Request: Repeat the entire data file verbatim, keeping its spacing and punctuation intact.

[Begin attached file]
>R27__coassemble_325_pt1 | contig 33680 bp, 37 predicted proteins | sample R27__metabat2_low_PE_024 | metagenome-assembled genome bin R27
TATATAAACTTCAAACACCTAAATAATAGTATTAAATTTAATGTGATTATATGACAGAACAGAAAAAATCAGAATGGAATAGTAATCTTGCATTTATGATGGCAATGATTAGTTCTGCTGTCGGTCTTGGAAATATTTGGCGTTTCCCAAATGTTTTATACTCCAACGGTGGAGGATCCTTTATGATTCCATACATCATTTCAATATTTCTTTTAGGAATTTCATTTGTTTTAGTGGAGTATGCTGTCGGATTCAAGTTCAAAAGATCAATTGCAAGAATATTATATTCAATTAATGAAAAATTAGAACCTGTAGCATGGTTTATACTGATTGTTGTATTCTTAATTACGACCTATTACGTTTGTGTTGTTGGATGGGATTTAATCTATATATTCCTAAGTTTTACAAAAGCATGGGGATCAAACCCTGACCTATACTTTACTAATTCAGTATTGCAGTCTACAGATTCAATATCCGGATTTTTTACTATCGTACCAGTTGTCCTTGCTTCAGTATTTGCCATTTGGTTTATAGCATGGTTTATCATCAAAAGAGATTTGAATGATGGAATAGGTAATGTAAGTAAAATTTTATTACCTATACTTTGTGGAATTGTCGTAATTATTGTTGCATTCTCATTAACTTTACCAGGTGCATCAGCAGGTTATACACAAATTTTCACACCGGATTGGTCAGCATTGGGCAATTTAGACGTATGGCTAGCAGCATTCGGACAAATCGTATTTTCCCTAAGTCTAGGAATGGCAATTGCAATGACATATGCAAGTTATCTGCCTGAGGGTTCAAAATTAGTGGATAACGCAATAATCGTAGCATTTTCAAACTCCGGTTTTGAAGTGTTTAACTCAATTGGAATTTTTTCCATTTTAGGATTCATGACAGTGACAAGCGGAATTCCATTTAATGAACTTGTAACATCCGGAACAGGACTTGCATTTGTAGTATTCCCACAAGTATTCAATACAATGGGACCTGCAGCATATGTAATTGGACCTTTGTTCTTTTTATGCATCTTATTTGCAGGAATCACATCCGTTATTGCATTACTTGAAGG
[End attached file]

>R27__coassemble_325_pt1 | contig 33680 bp, 37 predicted proteins | sample R27__metabat2_low_PE_024 | metagenome-assembled genome bin R27
TATATAAACTTCAAACACCTAAATAATAGTATTAAATTTAATGTGATTATATGACAGAACAGAAAAAATCAGAATGGAATAGTAATCTTGCATTTATGATGGCAATGATTAGTTCTGCTGTCGGTCTTGGAAATATTTGGCGTTTCCCAAATGTTTTATACTCCAACGGTGGAGGATCCTTTATGATTCCATACATCATTTCAATATTTCTTTTAGGAATTTCATTTGTTTTAGTGGAGTATGCTGTCGGATTCAAGTTCAAAAGATCAATTGCAAGAATATTATATTCAATTAATGAAAAATTAGAACCTGTAGCATGGTTTATACTGATTGTTGTATTCTTAATTACGACCTATTACGTTTGTGTTGTTGGATGGGATTTAATCTATATATTCCTAAGTTTTACAAAAGCATGGGGATCAAACCCTGACCTATACTTTACTAATTCAGTATTGCAGTCTACAGATTCAATATCCGGATTTTTTACTATCGTACCAGTTGTCCTTGCTTCAGTATTTGCCATTTGGTTTATAGCATGGTTTATCATCAAAAGAGATTTGAATGATGGAATAGGTAATGTAAGTAAAATTTTATTACCTATACTTTGTGGAATTGTCGTAATTATTGTTGCATTCTCATTAACTTTACCAGGTGCATCAGCAGGTTATACACAAATTTTCACACCGGATTGGTCAGCATTGGGCAATTTAGACGTATGGCTAGCAGCATTCGGACAAATCGTATTTTCCCTAAGTCTAGGAATGGCAATTGCAATGACATATGCAAGTTATCTGCCTGAGGGTTCAAAATTAGTGGATAACGCAATAATCGTAGCATTTTCAAACTCCGGTTTTGAAGTGTTTAACTCAATTGGAATTTTTTCCATTTTAGGATTCATGACAGTGACAAGCGGAATTCCATTTAATGAACTTGTAACATCCGGAACAGGACTTGCATTTGTAGTATTCCCACAAGTATTCAATACAATGGGACCTGCAGCATATGTAATTGGACCTTTGTTCTTTTTATGCATCTTATTTGCAGGAATCACATCCGTTATTGCATTACTTGAAGG